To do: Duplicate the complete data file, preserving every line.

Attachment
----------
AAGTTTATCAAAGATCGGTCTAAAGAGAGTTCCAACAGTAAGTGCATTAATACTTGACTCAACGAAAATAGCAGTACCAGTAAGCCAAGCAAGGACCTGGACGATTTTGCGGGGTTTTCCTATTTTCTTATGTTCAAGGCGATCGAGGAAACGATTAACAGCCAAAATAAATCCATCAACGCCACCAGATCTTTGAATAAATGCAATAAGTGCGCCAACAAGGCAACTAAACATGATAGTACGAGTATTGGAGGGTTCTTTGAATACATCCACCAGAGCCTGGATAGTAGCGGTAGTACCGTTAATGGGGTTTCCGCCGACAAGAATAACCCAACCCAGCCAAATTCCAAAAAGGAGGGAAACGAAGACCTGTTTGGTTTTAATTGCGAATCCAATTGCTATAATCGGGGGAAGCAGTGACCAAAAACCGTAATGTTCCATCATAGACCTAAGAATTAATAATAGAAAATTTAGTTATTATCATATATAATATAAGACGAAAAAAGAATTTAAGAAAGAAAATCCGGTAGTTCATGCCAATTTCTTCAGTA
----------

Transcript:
AAGTTTATCAAAGATCGGTCTAAAGAGAGTTCCAACAGTAAGTGCATTAATACTTGACTCAACGAAAATAGCAGTACCAGTAAGCCAAGCAAGGACCTGGACGATTTTGCGGGGTTTTCCTATTTTCTTATGTTCAAGGCGATCGAGGAAACGATTAACAGCCAAAATAAATCCATCAACGCCACCAGATCTTTGAATAAATGCAATAAGTGCGCCAACAAGGCAACTAAACATGATAGTACGAGTATTGGAGGGTTCTTTGAATACATCCACCAGAGCCTGGATAGTAGCGGTAGTACCGTTAATGGGGTTTCCGCCGACAAGAATAACCCAACCCAGCCAAATTCCAAAAAGGAGGGAAACGAAGACCTGTTTGGTTTTAATTGCGAATCCAATTGCTATAATCGGGGGAAGCAGTGACCAAAAACCGTAATGTTCCATCATAGACCTAAGAATTAATAATAGAAAATTTAGTTATTATCATATATAATATAAGACGAAAAAAGAATTTAAGAAAGAAAATCCGGTAGTTCATGCCAATTTCTTCAGTA